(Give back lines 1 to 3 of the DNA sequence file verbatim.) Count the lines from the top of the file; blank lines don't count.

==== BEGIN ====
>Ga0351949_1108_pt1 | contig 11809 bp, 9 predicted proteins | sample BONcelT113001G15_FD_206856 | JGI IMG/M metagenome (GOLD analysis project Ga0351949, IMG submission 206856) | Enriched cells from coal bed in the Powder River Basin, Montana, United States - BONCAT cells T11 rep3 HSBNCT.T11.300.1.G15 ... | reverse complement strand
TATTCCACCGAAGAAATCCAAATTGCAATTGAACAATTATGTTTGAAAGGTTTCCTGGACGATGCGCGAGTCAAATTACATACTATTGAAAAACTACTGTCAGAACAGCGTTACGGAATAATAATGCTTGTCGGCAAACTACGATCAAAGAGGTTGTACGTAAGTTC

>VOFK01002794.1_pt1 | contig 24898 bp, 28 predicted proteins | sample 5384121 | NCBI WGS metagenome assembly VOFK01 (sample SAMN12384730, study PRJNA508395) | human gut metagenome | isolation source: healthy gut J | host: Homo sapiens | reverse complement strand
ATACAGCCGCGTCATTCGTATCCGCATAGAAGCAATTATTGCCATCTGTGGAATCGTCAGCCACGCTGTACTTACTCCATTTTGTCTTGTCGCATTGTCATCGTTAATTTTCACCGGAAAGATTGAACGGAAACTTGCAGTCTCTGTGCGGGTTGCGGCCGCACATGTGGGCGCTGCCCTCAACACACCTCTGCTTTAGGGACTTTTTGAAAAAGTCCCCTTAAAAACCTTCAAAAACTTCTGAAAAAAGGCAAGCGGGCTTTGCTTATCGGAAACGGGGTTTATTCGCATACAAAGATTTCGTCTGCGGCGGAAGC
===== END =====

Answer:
>Ga0351949_1108_pt1 | contig 11809 bp, 9 predicted proteins | sample BONcelT113001G15_FD_206856 | JGI IMG/M metagenome (GOLD analysis project Ga0351949, IMG submission 206856) | Enriched cells from coal bed in the Powder River Basin, Montana, United States - BONCAT cells T11 rep3 HSBNCT.T11.300.1.G15 ... | reverse complement strand
TATTCCACCGAAGAAATCCAAATTGCAATTGAACAATTATGTTTGAAAGGTTTCCTGGACGATGCGCGAGTCAAATTACATACTATTGAAAAACTACTGTCAGAACAGCGTTACGGAATAATAATGCTTGTCGGCAAACTACGATCAAAGAGGTTGTACGTAAGTTC

>VOFK01002794.1_pt1 | contig 24898 bp, 28 predicted proteins | sample 5384121 | NCBI WGS metagenome assembly VOFK01 (sample SAMN12384730, study PRJNA508395) | human gut metagenome | isolation source: healthy gut J | host: Homo sapiens | reverse complement strand